In an effort to manage and reduce its carbon emissions, Lynden Pindling International Airport (LPIA) has joined the Airport Carbon Accreditation (ACA) Programme, the only institutionally-endorsed, carbon management certification standard for airports, Nassau Airport Development Company (NAD) President and Chief Executive Officer Vernice Walkine said.
There are four levels of certification under the program which includes mapping, in which an airport’s carbon footprint is independently measured and verified; reduction, in which a facility implements carbon management toward reduced emissions; optimization, in which a third party is engaged for carbon footprint reduction; and neutrality, in which a facility offsets remaining emissions to achieve carbon neutral operations for all emissions over which the airport has control.
With an overarching goal of becoming a carbon neutral airport by 2050, Walkine said LPIA’s participation in the ACA program will help to incentivize all airport users through increased awareness.
“As the operator for Lynden Pindling International Airport, the Nassau Airport Development Company makes every effort to minimize the impact of airport operations on the local and global environment. A key factor was identifying the main sources of our carbon emissions that have the greatest impact on the environment, namely electricity and fuel; and understanding how each affects our total carbon footprint,” Walkine said.
“We pledged our commitment to reducing all carbon emissions at LPIA through joining the Airport Carbon Accreditation (ACA) Programme under the auspices of Airports Council International (ACI). As the only institutionally endorsed carbon management certification standard for airports, ACA allows us to implement best practice carbon management processes and gain public recognition for our achievements through the attainment of accreditation at different levels of participation.”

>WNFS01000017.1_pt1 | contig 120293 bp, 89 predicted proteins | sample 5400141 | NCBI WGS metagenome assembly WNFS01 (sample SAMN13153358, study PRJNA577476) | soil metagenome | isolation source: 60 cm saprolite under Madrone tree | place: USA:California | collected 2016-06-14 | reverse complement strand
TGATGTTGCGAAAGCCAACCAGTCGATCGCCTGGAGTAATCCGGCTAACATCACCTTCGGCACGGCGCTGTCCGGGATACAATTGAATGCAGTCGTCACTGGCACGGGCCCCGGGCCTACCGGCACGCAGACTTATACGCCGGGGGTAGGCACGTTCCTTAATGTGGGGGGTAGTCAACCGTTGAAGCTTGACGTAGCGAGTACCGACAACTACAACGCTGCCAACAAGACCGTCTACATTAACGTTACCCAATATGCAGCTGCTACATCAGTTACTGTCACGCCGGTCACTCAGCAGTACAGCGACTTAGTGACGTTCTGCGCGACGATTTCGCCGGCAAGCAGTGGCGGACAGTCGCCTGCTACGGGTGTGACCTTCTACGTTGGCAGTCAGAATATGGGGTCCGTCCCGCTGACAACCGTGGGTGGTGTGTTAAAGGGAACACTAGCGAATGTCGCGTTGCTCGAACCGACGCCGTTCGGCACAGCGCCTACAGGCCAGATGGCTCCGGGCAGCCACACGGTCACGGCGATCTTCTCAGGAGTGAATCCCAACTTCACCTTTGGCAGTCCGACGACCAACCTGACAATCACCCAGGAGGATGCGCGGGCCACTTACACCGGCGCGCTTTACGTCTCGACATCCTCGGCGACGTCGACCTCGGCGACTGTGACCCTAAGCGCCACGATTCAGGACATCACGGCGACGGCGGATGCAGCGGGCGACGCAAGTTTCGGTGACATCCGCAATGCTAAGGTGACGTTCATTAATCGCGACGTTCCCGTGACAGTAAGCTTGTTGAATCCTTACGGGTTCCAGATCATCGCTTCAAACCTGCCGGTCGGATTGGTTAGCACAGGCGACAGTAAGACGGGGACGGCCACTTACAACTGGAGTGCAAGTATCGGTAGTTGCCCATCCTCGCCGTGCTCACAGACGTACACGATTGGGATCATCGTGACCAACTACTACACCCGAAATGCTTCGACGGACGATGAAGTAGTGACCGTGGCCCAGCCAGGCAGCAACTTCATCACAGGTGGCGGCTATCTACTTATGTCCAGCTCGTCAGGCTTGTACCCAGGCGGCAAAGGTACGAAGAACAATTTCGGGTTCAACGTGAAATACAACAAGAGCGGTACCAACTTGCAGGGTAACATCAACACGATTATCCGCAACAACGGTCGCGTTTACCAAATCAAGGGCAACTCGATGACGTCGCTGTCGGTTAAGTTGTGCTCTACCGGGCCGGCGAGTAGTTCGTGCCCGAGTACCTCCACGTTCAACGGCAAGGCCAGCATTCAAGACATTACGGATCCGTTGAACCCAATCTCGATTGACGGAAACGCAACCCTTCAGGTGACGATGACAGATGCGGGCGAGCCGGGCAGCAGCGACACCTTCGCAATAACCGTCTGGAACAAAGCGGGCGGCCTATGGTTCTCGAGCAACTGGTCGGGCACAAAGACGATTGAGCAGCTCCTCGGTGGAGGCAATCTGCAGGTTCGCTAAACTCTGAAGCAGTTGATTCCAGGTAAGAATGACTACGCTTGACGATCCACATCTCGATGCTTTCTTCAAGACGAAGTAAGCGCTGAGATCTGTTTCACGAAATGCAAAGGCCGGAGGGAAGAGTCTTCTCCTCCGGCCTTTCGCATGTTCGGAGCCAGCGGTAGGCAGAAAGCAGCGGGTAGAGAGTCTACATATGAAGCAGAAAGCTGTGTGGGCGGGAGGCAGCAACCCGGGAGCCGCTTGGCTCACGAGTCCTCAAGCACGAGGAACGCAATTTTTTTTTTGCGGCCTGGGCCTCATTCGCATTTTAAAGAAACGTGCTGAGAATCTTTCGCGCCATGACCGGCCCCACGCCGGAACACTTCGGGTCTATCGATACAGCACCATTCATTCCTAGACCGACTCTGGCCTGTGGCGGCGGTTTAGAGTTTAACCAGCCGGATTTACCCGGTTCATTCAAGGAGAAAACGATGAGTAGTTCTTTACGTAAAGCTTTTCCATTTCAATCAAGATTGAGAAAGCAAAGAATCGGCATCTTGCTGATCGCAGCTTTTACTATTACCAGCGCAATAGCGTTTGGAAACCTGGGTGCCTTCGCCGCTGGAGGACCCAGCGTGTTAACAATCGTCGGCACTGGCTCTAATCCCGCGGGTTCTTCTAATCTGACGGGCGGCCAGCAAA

Walkine said to ensure the effectiveness of the program, LPIA will now monitor carbon emissions through the Airport Carbon and Emissions Reporting Tool (ACERT), which calculates emissions at and around the airport.
“Additionally we will implement green initiatives along with the promotion of smarter green practices and report to ACA annually, which will all assist in maintaining certification levels,” she said.
“We understand the collective responsibility that NAD and the airport community has in climate protection.”
The Bahamas will join 23 other accredited airports in Latin America and the Caribbean that have entered the program since its inception in 2014.
“Airports are at different points on the journey to becoming cleaner and more efficient. As the center points of a complex web of aircraft movements, technical operations and surface access transport, airports can address their CO2 emissions in a variety of ways,” the ACA recently noted about regional members.
“These can include better insulation and energy efficiency, switching to green energy sources, investing in hybrid, electric or gas-powered service vehicles, encouraging employees, passengers and visitors to use public transport, working with airlines and air traffic management to reduce runway taxiing times and implement green landing processes and much more.”